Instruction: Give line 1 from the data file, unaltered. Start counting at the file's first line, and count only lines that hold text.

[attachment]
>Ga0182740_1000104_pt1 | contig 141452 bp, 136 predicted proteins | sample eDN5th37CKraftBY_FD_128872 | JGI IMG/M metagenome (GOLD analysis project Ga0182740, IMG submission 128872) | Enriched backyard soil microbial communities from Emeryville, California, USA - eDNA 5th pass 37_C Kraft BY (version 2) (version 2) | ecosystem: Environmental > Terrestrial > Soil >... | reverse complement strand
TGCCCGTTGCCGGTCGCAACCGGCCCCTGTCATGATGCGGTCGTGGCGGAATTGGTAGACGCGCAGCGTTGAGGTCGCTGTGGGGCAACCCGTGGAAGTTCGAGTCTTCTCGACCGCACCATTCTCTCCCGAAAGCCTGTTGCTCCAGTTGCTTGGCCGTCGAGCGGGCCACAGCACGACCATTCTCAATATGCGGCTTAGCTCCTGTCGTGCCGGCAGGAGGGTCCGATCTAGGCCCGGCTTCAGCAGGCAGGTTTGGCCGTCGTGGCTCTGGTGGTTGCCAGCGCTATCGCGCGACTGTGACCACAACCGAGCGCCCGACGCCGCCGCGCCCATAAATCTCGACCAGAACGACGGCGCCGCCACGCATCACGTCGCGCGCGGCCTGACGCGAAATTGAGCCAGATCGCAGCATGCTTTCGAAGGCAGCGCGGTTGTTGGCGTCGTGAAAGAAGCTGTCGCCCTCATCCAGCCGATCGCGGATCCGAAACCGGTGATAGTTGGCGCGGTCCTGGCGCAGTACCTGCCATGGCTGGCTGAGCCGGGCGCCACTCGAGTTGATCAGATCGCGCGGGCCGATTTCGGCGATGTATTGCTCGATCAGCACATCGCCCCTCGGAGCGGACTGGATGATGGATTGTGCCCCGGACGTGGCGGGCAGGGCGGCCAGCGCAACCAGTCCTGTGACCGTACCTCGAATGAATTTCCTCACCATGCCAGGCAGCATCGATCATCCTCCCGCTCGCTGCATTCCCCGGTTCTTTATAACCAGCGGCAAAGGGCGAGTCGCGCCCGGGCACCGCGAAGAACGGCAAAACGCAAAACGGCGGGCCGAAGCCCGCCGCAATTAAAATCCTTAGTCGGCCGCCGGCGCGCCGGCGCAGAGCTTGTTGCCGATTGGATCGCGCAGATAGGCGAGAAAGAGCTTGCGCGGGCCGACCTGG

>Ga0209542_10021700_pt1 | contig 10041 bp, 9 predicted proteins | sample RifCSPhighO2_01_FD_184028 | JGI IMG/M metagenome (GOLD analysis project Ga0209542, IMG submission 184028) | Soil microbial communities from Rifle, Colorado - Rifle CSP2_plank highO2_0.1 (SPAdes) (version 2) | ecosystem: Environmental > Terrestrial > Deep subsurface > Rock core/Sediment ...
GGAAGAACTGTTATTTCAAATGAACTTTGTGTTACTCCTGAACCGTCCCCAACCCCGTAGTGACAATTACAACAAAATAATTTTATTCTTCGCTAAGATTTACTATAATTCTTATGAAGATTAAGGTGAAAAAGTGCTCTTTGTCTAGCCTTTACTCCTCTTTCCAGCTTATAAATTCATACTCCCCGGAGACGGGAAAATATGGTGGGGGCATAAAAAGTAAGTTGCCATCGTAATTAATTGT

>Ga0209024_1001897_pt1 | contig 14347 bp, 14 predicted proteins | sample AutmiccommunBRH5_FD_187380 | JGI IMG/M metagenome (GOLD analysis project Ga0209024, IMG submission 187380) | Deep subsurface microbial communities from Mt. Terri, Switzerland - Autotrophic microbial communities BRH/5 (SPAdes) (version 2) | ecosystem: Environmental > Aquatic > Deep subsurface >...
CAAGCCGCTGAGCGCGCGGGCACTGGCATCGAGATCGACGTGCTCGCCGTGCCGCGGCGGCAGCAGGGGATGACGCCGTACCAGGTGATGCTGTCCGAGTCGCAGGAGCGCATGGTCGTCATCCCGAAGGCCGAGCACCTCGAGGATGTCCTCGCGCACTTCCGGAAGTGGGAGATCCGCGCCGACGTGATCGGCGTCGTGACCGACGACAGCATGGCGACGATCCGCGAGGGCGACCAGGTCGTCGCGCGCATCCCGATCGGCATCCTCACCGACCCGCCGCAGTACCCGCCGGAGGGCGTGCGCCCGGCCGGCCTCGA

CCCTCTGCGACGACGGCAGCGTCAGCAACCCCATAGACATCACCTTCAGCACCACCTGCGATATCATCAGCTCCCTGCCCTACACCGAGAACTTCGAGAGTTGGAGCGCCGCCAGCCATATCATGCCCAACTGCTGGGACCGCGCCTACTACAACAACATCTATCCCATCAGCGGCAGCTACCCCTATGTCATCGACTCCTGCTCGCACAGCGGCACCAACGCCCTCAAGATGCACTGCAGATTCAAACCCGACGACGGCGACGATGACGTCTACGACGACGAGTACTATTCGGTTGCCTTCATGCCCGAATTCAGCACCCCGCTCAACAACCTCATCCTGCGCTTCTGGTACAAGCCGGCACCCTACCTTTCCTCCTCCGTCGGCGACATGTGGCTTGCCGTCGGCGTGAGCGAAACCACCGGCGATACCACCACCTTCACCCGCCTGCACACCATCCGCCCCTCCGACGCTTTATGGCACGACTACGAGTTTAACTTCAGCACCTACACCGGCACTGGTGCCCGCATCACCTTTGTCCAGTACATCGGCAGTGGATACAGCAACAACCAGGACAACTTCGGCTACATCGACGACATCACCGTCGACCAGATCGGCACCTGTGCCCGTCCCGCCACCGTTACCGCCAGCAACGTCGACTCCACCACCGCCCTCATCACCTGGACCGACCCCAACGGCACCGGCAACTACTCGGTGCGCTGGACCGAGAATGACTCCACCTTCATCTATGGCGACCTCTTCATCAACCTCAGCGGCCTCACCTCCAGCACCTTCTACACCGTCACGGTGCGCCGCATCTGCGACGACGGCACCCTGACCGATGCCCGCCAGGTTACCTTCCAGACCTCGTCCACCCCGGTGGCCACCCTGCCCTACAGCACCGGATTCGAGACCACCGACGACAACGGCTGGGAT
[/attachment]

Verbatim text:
>Ga0182740_1000104_pt1 | contig 141452 bp, 136 predicted proteins | sample eDN5th37CKraftBY_FD_128872 | JGI IMG/M metagenome (GOLD analysis project Ga0182740, IMG submission 128872) | Enriched backyard soil microbial communities from Emeryville, California, USA - eDNA 5th pass 37_C Kraft BY (version 2) (version 2) | ecosystem: Environmental > Terrestrial > Soil >... | reverse complement strand